Book Review, Uncategorized

The Visitors – by Rebecca Mascull

So, it’s been a while since I’ve written a review. No particular reason why; I think I’m simply inconsistent! However, I have read quite a few books in the meantime…even though none of them were ASOUE as I gave up on them. But that’s another blog!

This review, is oThe Visitorsf the last book I finished. The Visitors by Rebecca Mascull, was unlike anything I’ve ever read before. Summed up, it is a story about a deaf/blind girl called Adeliza Golding, whose family own a hop farm in late Victorian Kent, England. I discovered this gem one day in the library, I’m not even sure what it was that caught my eye, but I picked it up and read the back and immediately was intrigued. I have always been, quite randomly, curious about how people must go about their lives if they are born or become deaf/blind. I even learned the alphabet in sign language as a kid and can still remember it to this day. Did you know there’s a difference between English Sign Language, and American Sign Language? It fascinated me when I was younger that there was an entire language created, which meant that just because you couldn’t speak, didn’t mean you could communicate. I felt the same about Braille; knowing that the blind were still able to enjoy the wonderful world of reading.

But what about those who are both blind and deaf? How could they sign if they can’t see? How do they read if they can’t be told what the bumps mean? How do they know their own name?? It made me sad to think about it. And then I found The Visitors. And I knew I had to read it to see if someone could explain how the world would feel to a deaf/blind individual.

I’m so glad I did. Aside from the story itself, which is full of love, friendship, family and warmth, Adeliza’s journey from ‘The Time Before’ to the woman she becomes is incredible. Considering the author herself is neither blind nor deaf, she puts you in Liza’s shoes in the most fascinating way. It’s impossible to describe how she does it, but Mascull shows you Liza’s world and how she experiences it like she’s been there herself. I cannot vouch for whether or not her writing is a true rendition of life as a deaf/blind individual, but I could not have hoped for a better curiosity quencher.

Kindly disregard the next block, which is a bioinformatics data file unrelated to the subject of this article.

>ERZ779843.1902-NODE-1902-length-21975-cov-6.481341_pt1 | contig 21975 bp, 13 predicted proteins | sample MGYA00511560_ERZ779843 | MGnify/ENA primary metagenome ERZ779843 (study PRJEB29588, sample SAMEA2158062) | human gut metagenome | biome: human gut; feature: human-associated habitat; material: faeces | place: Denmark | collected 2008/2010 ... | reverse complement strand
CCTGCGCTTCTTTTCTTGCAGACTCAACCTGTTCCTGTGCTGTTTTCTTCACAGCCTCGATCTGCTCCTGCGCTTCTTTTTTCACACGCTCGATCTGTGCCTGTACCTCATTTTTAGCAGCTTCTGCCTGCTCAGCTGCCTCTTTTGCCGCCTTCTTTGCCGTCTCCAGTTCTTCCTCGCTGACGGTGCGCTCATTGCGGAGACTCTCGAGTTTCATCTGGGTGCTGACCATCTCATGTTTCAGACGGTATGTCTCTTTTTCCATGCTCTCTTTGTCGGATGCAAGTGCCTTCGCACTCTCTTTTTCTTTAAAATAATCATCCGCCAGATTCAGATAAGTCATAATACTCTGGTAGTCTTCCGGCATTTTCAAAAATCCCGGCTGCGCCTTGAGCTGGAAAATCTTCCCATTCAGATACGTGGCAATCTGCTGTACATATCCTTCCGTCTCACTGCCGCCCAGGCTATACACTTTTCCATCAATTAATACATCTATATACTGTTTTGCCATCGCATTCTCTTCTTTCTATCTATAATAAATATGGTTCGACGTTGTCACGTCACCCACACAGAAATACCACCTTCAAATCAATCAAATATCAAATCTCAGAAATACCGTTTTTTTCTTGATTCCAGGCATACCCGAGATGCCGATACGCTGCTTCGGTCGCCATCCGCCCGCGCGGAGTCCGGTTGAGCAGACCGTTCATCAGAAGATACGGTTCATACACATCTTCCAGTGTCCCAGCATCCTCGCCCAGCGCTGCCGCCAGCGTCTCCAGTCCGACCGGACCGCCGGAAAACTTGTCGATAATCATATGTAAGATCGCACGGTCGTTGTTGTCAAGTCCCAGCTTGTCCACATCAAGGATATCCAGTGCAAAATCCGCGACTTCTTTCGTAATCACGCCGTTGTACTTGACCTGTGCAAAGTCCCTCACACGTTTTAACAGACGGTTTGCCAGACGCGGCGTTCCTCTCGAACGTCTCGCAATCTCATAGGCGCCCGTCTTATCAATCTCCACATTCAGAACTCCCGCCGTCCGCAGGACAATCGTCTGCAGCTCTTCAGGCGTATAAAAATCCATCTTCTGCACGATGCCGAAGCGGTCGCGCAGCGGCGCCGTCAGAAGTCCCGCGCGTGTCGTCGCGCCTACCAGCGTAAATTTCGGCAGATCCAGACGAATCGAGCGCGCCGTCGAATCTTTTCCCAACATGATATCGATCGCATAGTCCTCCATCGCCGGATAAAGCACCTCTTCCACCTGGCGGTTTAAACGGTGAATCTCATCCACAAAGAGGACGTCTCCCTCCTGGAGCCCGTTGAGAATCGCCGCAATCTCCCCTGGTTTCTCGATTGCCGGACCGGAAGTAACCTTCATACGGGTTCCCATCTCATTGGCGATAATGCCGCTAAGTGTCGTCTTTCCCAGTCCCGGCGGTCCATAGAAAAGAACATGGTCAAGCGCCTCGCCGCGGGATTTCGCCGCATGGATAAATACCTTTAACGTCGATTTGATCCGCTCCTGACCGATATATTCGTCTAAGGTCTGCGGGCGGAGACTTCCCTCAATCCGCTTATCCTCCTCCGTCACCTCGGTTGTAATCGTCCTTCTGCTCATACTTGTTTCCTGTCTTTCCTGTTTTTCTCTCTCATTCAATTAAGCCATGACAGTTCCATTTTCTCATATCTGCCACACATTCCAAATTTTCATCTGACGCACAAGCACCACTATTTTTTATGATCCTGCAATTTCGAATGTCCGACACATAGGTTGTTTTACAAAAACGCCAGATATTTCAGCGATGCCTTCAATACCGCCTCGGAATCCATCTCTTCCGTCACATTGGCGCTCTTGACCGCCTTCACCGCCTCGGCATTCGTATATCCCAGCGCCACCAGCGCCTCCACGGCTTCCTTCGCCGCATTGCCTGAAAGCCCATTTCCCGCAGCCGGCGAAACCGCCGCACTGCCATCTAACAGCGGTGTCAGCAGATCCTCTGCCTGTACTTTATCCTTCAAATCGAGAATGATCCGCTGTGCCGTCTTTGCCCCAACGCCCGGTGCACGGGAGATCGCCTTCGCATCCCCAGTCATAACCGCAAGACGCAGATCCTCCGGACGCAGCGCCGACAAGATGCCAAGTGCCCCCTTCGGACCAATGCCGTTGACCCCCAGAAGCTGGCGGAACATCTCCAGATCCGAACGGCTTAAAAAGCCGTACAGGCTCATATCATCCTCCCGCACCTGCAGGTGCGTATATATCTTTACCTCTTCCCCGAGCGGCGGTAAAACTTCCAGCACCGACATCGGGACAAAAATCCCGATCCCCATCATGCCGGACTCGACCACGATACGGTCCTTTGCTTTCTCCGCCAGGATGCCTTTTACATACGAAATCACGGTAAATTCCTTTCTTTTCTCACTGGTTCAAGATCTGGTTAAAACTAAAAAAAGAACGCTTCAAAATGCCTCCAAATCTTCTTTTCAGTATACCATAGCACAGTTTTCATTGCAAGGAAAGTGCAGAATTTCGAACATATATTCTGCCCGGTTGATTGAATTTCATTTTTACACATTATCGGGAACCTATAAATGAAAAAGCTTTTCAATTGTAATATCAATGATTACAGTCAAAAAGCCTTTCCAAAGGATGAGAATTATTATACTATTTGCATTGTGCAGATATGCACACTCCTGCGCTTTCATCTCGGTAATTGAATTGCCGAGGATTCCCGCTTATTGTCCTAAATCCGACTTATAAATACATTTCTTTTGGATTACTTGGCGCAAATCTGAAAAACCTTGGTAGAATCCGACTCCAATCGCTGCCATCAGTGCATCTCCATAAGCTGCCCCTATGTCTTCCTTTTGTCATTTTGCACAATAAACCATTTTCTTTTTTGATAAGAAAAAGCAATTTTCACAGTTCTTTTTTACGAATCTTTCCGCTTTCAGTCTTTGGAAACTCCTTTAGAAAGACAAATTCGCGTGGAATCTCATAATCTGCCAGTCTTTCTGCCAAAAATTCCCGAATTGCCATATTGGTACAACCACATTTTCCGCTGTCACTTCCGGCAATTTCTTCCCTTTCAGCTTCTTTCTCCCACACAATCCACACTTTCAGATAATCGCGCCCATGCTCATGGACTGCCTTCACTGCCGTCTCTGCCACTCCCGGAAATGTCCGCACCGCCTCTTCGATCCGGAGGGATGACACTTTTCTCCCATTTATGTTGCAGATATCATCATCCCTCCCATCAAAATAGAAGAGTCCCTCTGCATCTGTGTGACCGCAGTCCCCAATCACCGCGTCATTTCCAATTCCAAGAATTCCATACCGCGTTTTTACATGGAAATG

The Visitors themselves seem to be a secondary aspect of the book; although they are necessary to the plot and tie in nicely with everything going on, I don’t feel like they take away from Liza’s life story. They are a part of her, and so become a sideline, always there but just out of sight and out of mind.

I always enjoy a book that makes you aware of things you weren’t aware of before. Books about other cultures, other countries, other minds, other perspectives…they’re food for thought. I truly feel I put down The Visitors having learned something, and felt something.

I would highly recommend this! 8/10

Book Review, Uncategorized

And The Mountains Echoed – by Khaled Hosseini

and-the-mountains-echoedI was visiting a friend for the evening, and as I was getting my coat on to leave, this book caught my eye on her bookshelf. Meaning, the name Khaled Hosseini did. I’ve already read ‘The Kite Runner’ and ‘A Thousand Splendid Suns’, both of which are incredible. I didn’t even know he had another book out, and instantly asked to borrow it.

Hosseini’s latest creation is once again something that grips you and doesn’t let go. It is actually the book that inspired me to create this blog!

So, the story is set across different times, cities, countries, continents, worlds even. From the harsh village of 50’s era Shadbagh, Afghanistan, to the beauty of France in the 70’s, to modern day America. Each chapter gives a wildly different view point of many different characters, starting off with a little boy and his sister, whose story affects the lives of families across the globe. Hosseini has an amazing talent for writing from the perspective of so many different cultures, personalities and view points. The switch from an ageing Afghan uncle to a vibrant, French mathematician; from the cruel reality of a struggling father, to the innocent mind of a war criminal’s son. The way this man sees everybody’s world is something we can all learn from.

In all of Hosseini’s books, he uses connections and links between different worlds, and I find myself pulled by the heart strings in every one. I can’t actually decide if this is a positive or a negative, but I found myself desperately needing to find out more about the lives of these characters. There are far too many unanswered questions, untold parts of the story. What happened to Iqbal? How did Abe get from Shadbagh to Pakistan, to America? What is Roshi’s story? Despite the disappointment in not learning the whole story of these people, I think the intention is to show how many people’s lives can be touched and affected by one event, how one person’s decision can ripple out across the world. You may know nothing about it, you may see a glimpse or a flash, but you will never know the whole story.

I must say, I was slightly disappointed with the ending. I felt like the story was leading up to either a heartwarming finale, or a devastating heartbreak, or something! But it was all very slow to conclude; a little sad, yes, but on the whole missing something. Saying that, I would highly recommend And The Mountains Echoed to anyone and everyone, especially if you’ve read Hosseini’s previous works.

I’d give it an 8/10